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Govts back historic cannabis trial

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Medicinal cannabis should be subject to the same safety and efficacy tests as any other drug before being made available on the Australian market, according to the AMA.

As the New South Wales Government works through the details of the nation’s first-ever clinical trial of medicinal cannabis, the AMA has warned against the legalisation of the raw dope plant, or any oils and tinctures made from it, and urged that only fully-tested cannabis-based medicines should be considered for use.

In a significant development for those who argue cannabis is effective in alleviating chronic pain and providing relief from symptoms including nausea and muscle spasms and should be legalised, the NSW Government has secured the support of the Commonwealth and its State and Territory counterparts to trial the use of cannabis for medicinal purposes.

“NSW wants to better understand if and how medicinal cannabis can help improve quality of life for seriously ill patients,” NSW Premier Mike Baird said.

The issue of medicinal cannabis was discussed at a Council of Australian Governments meeting on 17 October following a long-running campaign by advocates who claim it has been effective in helping many patients including those with cancer, terminal illness or conditions such as multiple sclerosis.

Prime Minister Tony Abbott has voiced support for the use of cannabis for medicinal purposes, and has instructed Health Minister Peter Dutton to be “as helpful as he can be” in supporting the NSW trial.

“No one will be tougher on drugs than I will be,” Mr Abbott said. “But, just as we have long used various opiates for medicinal purposes…they play a very important part in pain relief…let’s see what we can do with medical marijuana.”

AMA Victoria President Dr Tony Bartone told the ABC’s Background Briefing program the AMA was not opposed to the use of cannabis for medicinal purposes, but only in forms and applications proven to be effective.

“We are in no form … looking at the crude plant and legalising the plant for medicinal purposes,” Dr Bartone said, warning that there were great variations in the composition of leaves not commercially grown and harvested that could expose users to harm.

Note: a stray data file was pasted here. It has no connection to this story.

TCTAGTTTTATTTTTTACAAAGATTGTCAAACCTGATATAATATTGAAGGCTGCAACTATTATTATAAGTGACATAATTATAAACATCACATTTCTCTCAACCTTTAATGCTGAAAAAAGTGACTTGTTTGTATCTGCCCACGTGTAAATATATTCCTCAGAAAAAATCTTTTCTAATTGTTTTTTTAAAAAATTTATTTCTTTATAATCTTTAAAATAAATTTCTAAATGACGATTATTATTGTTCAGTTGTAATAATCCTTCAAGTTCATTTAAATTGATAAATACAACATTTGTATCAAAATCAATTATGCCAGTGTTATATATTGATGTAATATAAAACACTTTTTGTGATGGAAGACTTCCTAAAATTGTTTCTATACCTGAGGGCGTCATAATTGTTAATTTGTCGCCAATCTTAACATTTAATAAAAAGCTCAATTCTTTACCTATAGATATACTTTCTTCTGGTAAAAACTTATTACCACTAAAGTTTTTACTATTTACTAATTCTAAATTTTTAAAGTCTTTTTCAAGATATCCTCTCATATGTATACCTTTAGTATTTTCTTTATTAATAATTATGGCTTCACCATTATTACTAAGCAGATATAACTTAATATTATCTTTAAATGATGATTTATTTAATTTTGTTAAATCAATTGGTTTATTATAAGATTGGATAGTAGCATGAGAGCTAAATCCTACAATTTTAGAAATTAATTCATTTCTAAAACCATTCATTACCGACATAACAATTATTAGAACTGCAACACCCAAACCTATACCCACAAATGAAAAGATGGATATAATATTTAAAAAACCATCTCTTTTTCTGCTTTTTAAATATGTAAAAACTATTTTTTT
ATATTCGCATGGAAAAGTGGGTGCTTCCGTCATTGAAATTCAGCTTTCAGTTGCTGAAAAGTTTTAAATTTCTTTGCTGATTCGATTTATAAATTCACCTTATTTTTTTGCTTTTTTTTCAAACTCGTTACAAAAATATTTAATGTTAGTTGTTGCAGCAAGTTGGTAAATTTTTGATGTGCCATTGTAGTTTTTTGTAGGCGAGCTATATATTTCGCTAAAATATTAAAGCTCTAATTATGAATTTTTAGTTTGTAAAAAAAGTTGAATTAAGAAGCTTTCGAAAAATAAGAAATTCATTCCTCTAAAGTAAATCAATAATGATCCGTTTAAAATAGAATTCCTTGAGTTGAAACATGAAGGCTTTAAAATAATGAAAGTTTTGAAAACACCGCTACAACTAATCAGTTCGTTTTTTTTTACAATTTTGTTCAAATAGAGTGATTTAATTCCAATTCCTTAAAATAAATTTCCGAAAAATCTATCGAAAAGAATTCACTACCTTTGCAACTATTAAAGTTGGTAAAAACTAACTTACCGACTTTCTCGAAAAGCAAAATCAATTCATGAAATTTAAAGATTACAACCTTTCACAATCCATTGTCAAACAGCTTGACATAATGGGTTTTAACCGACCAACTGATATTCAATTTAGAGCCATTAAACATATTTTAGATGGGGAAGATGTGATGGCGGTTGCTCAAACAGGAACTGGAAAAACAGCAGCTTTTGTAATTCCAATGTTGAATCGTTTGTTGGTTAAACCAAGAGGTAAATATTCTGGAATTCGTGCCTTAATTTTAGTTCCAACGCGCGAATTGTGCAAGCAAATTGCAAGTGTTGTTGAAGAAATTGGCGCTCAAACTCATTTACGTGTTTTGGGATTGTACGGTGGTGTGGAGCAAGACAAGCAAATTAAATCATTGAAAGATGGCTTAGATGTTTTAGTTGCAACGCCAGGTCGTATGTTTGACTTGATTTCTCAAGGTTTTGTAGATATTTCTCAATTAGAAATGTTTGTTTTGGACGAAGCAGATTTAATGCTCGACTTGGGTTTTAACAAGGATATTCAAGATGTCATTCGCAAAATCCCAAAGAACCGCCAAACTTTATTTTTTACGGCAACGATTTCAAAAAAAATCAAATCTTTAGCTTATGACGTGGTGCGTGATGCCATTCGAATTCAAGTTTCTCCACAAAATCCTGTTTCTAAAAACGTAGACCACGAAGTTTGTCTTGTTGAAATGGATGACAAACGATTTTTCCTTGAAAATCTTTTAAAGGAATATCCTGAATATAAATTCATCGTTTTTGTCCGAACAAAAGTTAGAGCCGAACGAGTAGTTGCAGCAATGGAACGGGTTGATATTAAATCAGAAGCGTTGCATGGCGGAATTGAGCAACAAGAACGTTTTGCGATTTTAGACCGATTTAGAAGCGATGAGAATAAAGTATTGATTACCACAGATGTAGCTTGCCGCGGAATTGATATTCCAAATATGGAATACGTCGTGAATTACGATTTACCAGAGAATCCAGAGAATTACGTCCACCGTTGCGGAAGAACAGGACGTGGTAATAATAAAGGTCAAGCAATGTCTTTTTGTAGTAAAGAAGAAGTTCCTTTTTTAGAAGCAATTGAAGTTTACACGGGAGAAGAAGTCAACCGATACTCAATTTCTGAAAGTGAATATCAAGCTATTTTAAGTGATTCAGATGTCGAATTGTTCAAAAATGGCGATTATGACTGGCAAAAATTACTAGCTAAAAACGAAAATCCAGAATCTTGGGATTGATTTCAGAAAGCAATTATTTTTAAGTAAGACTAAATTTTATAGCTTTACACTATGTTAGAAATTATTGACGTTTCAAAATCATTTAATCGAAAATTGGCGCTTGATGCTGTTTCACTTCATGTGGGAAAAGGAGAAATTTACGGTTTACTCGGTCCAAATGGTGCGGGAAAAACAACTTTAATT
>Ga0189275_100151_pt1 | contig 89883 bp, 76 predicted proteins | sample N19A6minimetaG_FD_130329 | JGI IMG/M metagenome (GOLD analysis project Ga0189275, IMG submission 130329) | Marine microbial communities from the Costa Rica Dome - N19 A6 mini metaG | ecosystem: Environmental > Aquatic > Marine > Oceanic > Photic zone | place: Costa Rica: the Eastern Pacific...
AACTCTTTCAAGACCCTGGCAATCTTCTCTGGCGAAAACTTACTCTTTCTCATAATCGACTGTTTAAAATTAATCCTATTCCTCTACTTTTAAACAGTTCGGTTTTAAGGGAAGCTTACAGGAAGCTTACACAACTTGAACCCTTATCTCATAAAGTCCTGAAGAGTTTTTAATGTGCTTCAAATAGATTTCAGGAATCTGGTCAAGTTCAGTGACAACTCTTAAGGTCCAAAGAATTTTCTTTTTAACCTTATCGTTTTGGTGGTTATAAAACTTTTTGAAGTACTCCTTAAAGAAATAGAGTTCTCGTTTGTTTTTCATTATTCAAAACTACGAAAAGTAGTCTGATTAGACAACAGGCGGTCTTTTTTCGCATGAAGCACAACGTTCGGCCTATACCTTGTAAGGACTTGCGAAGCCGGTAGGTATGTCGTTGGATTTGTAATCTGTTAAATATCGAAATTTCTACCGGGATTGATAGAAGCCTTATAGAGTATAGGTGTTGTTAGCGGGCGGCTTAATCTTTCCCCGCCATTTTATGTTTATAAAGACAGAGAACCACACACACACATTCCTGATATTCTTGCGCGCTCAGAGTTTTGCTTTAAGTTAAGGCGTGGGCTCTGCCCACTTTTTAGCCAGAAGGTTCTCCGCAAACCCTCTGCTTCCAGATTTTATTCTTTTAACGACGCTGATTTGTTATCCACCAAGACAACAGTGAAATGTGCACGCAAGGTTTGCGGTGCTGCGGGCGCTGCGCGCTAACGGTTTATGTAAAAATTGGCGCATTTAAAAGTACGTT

“What we are seeking to do is exactly what any other new medicine would be required to do coming onto the market,” he said – to be tested by the Therapeutic Goods Administration.

The NSW Government has formed a Working Group to advise by the end of the year on the design and scope of the clinical trial, as well as the best way to make safe and effective cannabis products available.

“NSW is playing a leadership role, but our historic agreement to work collaboratively on this significant issue means we have a far greater chance of success,” Mr Baird said.

The AMA has urged that trial focus on cannabis-based pharmaceutical products already being used commercially in overseas markets.

These include medicines that contain a synthetic version of Tetrahydrocannabinol, the main mind altering molecule in cannabis, and the drug Sativex, made from an extract of the cannabis plant. Sativex is already approved by the TGA, but only for use in the treatment of spasticity in muscular sclerosis.

Dr Bartone said the clinical trials could include testing the application of Sativex to a range of other medical conditions.

But the cautious approach urged by the AMA has been criticised by those who claim it is denying relief for thousands unnecessarily.

Australian Greens health spokesman Dr Richard Di Natale said extensive international experience demonstrated the benefits of medical cannabis.

“I welcome the fact that every Government in the country now recognises that we need to change our approach to medicinal cannabis, but a trial alone is not enough,” Senator Di Natale said.

The Senator said that while it made sense to subject anecdotal claims made for medicinal cannabis to clinical tests, there were many instances where its efficacy was well established and should be approved immediately.

“There is already overwhelming international evidence that medicinal cannabis can provide relief from conditions like nausea, pain and muscle spasms,” he said. “Medicinal cannabis should be made available for those conditions where it has been proven to be effective now, without delay, without trial.”

His urgings appear to have the backing of the Prime Minster, who last month questioned the need for Australian authorities to clinically test medicines already approved by medicine watchdogs in countries such as the US or Europe.

Adrian Rollins